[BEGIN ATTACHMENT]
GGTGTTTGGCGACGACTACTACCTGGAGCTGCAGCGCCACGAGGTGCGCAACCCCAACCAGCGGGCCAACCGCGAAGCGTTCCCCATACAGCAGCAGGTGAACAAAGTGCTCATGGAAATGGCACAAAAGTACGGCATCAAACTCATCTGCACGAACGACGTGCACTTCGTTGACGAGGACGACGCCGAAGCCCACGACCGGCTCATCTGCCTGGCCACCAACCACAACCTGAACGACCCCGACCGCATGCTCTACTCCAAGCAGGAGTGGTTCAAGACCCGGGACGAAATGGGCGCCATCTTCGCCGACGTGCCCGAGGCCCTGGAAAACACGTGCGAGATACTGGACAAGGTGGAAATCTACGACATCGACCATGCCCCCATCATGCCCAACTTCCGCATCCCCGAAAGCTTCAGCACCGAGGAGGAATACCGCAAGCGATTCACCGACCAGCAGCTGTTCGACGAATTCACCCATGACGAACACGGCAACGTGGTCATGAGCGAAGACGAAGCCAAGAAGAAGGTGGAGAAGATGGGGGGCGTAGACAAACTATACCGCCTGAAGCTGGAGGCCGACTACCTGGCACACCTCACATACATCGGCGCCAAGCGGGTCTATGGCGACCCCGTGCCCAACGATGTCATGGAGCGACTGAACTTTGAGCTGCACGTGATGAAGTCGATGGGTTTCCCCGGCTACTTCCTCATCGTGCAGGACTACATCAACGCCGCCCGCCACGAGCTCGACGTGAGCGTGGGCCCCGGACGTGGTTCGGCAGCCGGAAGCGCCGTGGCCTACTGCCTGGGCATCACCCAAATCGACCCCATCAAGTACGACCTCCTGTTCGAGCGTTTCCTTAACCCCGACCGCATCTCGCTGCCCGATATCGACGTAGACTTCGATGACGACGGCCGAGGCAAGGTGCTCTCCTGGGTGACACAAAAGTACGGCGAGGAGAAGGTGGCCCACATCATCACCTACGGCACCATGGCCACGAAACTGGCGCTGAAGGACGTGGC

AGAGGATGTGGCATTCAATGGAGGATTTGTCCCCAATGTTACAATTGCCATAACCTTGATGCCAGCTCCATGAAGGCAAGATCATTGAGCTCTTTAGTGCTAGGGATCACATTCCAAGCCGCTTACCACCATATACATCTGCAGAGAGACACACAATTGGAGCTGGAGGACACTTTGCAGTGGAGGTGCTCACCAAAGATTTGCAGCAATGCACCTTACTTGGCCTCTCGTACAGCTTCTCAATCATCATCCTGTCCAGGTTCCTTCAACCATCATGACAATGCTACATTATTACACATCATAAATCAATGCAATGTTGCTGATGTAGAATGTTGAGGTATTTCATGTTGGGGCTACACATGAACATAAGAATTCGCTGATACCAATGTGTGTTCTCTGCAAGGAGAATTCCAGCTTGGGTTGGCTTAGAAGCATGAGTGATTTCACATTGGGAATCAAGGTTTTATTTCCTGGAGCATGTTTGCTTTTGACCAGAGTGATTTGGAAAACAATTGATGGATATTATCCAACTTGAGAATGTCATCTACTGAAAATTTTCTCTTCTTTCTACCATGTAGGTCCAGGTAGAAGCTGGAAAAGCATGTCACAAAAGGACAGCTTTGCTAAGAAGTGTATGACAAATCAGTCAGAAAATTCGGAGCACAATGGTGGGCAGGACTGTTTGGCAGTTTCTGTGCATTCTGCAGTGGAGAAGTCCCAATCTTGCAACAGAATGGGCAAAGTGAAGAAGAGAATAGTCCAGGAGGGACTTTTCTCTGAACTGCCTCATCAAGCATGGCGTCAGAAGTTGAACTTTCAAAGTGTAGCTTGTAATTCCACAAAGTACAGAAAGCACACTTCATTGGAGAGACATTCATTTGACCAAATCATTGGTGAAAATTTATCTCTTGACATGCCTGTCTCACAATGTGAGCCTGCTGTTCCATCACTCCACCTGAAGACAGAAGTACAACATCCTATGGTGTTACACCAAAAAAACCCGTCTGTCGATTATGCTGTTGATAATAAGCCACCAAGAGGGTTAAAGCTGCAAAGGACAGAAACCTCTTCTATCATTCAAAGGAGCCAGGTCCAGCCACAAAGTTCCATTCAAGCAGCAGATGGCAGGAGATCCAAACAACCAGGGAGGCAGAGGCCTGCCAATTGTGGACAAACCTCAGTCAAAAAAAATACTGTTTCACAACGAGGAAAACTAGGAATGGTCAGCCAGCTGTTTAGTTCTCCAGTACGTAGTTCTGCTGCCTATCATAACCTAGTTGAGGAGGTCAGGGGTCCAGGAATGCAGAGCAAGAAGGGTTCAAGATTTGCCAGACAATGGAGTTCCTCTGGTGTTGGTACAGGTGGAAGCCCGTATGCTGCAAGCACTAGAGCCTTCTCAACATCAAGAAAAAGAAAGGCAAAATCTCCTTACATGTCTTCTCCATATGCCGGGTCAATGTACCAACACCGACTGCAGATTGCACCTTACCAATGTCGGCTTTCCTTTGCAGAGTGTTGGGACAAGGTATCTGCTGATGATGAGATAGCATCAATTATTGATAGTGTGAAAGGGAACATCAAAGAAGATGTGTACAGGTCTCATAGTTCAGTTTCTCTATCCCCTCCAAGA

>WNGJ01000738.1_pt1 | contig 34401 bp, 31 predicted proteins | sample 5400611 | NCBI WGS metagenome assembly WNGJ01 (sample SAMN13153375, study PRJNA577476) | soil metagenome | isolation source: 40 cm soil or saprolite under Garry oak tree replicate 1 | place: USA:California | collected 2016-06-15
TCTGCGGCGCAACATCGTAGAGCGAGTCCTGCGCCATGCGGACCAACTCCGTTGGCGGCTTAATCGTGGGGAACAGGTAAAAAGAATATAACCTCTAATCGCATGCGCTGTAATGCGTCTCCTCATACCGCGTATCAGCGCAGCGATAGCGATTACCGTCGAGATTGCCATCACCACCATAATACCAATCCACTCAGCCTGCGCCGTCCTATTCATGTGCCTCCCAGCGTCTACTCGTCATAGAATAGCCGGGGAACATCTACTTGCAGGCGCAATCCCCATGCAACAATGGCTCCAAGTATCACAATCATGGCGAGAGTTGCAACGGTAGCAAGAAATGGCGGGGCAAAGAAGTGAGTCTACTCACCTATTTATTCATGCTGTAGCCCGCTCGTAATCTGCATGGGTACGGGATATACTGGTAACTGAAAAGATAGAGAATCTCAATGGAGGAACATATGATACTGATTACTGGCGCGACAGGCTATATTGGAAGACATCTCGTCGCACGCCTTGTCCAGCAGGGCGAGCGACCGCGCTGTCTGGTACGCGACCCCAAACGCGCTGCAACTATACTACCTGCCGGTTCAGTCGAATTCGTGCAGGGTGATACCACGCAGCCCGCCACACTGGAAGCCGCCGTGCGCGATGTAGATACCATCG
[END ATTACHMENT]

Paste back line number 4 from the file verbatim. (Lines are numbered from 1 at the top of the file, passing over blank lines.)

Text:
TCTGCGGCGCAACATCGTAGAGCGAGTCCTGCGCCATGCGGACCAACTCCGTTGGCGGCTTAATCGTGGGGAACAGGTAAAAAGAATATAACCTCTAATCGCATGCGCTGTAATGCGTCTCCTCATACCGCGTATCAGCGCAGCGATAGCGATTACCGTCGAGATTGCCATCACCACCATAATACCAATCCACTCAGCCTGCGCCGTCCTATTCATGTGCCTCCCAGCGTCTACTCGTCATAGAATAGCCGGGGAACATCTACTTGCAGGCGCAATCCCCATGCAACAATGGCTCCAAGTATCACAATCATGGCGAGAGTTGCAACGGTAGCAAGAAATGGCGGGGCAAAGAAGTGAGTCTACTCACCTATTTATTCATGCTGTAGCCCGCTCGTAATCTGCATGGGTACGGGATATACTGGTAACTGAAAAGATAGAGAATCTCAATGGAGGAACATATGATACTGATTACTGGCGCGACAGGCTATATTGGAAGACATCTCGTCGCACGCCTTGTCCAGCAGGGCGAGCGACCGCGCTGTCTGGTACGCGACCCCAAACGCGCTGCAACTATACTACCTGCCGGTTCAGTCGAATTCGTGCAGGGTGATACCACGCAGCCCGCCACACTGGAAGCCGCCGTGCGCGATGTAGATACCATCG